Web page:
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Red Bull’s High-Flying Flugtag Event Returns to St. Paul This September

The last time St. Paul hosted the human-powered aircrafts competition was in 2010, when a team set the world record for furthest distance traveled.

Red Bull’s High-Flying Flugtag Event Returns to St. Paul This September
Red Bull Flugtag attracted an estimated 90,000 people to Harriet Island Regional Park in St. Paul in 2010. (Photo courtesy of Garth Milan/Red Bull Content Pool)

The oddly entertaining Red Bull Flugtag, a competition that since 1991 has drawn in crowds around the world to witness the launching of high-flying (but mostly dive bombing) human-powered aircrafts, is returning to Minnesota’s capital after a nine-year hiatus.

Official takeoff of the Red Bull Flugtag in St. Paul will be Saturday, September 7 at Harriet Island Regional Park. 

Fifty teams will vie to “earn their wings” as they launch their homemade aircrafts off a 30-foot-high platform into the Mississippi River. A panel of celebrity judges will be present to not only score teams on the distance their aircraft travels, but also their creativity and showmanship.

Competing teams tend to model their aircraft after local sports teams and landmarks, music, movies, food, and more. In the 2010 Red Bull Flugtag in St. Paul, one team’s aircraft was designed after the iconic “Spoonbridge and Cherry” sculpture.

“The sky is the limit when it comes to creating your aircraft,” says Levi LaVallee, a professional snowmobiler and Minnesota native who was a celebrity judge when St. Paul last hosted Red Bull Flugtag. “I’m hoping to see a Minnesota Vikings or Juicy Lucy” this September.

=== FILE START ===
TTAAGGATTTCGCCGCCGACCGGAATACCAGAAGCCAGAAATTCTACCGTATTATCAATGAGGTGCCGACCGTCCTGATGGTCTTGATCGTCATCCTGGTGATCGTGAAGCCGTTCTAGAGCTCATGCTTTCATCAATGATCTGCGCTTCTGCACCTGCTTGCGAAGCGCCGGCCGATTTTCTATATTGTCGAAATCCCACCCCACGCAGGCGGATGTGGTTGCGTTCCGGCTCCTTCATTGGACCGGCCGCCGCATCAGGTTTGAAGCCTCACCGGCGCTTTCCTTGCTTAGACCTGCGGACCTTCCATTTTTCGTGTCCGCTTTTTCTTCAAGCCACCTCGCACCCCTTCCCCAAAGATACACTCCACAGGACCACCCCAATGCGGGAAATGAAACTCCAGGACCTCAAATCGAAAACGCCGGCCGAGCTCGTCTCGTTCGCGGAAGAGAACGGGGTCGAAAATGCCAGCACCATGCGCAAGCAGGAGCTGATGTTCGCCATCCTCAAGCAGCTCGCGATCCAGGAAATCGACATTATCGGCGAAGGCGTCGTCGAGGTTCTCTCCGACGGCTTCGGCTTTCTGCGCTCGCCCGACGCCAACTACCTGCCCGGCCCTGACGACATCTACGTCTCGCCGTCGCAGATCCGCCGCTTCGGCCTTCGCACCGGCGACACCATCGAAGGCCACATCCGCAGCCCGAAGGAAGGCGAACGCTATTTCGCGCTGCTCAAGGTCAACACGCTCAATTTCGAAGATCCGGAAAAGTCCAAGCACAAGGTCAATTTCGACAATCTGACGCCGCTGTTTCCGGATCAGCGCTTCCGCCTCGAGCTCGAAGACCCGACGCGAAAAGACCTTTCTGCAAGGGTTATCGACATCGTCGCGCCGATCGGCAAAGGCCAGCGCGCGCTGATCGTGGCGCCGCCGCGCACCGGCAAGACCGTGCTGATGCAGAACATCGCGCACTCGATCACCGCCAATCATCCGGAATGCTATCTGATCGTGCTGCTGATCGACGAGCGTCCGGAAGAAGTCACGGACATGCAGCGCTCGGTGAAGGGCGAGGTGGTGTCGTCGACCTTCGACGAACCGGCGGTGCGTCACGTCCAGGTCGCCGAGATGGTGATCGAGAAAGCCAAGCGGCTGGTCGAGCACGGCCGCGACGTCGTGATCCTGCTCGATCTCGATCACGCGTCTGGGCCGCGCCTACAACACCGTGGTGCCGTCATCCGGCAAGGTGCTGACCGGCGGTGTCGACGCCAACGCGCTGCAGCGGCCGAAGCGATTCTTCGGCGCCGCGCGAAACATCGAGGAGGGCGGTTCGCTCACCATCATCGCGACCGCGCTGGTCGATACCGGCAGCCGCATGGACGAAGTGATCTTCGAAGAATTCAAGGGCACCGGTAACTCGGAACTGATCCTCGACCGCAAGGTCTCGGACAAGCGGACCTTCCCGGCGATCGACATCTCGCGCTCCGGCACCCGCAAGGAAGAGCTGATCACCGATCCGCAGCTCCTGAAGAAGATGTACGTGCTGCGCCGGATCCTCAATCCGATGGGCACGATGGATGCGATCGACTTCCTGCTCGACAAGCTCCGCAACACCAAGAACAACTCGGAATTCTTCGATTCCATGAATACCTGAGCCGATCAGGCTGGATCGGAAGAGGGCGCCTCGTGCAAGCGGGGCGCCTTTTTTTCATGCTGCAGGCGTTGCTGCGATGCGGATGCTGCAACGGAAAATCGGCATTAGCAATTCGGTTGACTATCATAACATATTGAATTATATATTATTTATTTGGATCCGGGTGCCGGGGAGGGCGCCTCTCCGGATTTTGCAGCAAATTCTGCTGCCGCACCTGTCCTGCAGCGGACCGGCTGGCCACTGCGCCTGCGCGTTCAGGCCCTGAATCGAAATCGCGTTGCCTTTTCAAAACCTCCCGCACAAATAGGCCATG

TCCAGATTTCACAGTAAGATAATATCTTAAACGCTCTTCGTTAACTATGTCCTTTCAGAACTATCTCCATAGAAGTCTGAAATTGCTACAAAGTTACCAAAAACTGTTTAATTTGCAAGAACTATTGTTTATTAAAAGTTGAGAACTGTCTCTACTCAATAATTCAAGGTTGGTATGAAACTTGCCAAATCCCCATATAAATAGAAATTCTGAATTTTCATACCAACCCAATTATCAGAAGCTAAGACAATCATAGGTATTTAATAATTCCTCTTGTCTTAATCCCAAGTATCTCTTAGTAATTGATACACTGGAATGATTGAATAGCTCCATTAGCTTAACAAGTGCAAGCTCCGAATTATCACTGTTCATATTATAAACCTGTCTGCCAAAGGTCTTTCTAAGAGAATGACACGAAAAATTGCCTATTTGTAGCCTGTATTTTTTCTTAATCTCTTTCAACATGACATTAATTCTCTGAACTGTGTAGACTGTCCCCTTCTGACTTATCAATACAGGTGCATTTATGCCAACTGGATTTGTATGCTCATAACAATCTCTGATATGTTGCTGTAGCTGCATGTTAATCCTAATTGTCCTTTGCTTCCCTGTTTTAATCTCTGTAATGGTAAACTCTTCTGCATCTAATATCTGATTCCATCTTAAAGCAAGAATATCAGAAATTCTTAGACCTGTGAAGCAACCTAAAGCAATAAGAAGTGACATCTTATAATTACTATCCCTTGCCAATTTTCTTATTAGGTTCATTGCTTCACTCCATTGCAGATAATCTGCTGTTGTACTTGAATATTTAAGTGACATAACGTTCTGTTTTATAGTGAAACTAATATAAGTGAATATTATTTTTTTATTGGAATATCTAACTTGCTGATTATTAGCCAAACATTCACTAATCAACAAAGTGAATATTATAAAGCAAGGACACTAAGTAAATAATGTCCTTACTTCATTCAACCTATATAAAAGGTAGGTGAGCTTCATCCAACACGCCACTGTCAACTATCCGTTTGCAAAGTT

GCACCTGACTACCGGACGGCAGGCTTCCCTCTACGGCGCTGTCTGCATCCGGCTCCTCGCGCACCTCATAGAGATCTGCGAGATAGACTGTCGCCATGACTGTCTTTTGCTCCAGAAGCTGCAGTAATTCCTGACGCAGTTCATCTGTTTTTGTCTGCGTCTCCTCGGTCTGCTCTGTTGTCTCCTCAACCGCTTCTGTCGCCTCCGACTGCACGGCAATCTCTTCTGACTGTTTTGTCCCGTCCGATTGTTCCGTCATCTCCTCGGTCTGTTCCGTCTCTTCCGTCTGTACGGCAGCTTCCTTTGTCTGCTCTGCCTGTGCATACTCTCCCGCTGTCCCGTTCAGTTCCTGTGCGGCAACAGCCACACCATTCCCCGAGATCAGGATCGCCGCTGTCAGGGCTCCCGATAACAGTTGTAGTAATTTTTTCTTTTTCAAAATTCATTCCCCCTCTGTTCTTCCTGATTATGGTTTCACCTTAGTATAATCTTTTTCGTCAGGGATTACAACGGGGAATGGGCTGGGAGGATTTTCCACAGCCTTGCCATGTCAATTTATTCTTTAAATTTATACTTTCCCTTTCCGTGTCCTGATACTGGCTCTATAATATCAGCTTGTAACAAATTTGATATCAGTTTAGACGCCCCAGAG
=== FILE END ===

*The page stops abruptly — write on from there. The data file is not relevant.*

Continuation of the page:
LaVallee and St. Paul Mayor Melvin Carter together took to the skies on Tuesday—12,000 feet high, in fact, as they skydived onto Harriet Island Regional Park—to announce Red Bull Flugtag’s return to the city.

“I’ve never done that before,” says Carter. “I called my wife right when I landed.”


St. Paul Mayor Melvin Carter with Levi LaVallee, a professional snowboarder from the northern Minnesota town of Longville. (Photo by Sam Schaust)
 

Discussions began last fall to bring Red Bull Flugtag to St. Paul, Carter says, as a way to continue the city’s relationship with the energy drink company after the exit of Crashed Ice, an extreme skating competition, last year. St. Paul had long been the host of Crashed Ice, from 2012 to 2018. 

“We love teaming up with Red Bull,” Carter adds with a hope that St. Paul will again host Red Bull Flugtag or some similar event in 2020.

Red Bull, which is based in Austria, divides its U.S. marketing team across the nation, including in Minneapolis—a strategy that allows the company to dig into the values of individual regions countrywide. That local presence most recently pushed Red Bull to sponsor snow art at Target Field during last year’s winter.

Red Bull Flugtag, however, has held 162 competitions around the world since its inception 27 years ago. The first and only time Red Bull Flugtag—German for “flying day”—was held in St. Paul, the official world record was set.

In front of a crowd of 90,000 in 2010, team “Major Trouble and the Dirty Dixies” flew a silver plane 207 feet into the Mississippi River. The record remained unbroken until 2013 in Long Beach, California when a group coasted their Flugtag contraption 258 feet from the point of liftoff.


Multiple captures of "Major Trouble and the Dirty Dixies” world record run in 2010 in St. Paul. (Photo courtesy of Chris Tedesco/Red Bull Content Pool)


Adventurous aviators are encouraged to apply online for the St. Paul Red Bull Flugtag. While there is no cost to enter, all team members must be at least 18 years of age to compete.

Interested applicants have until June 26 to submit their entry.

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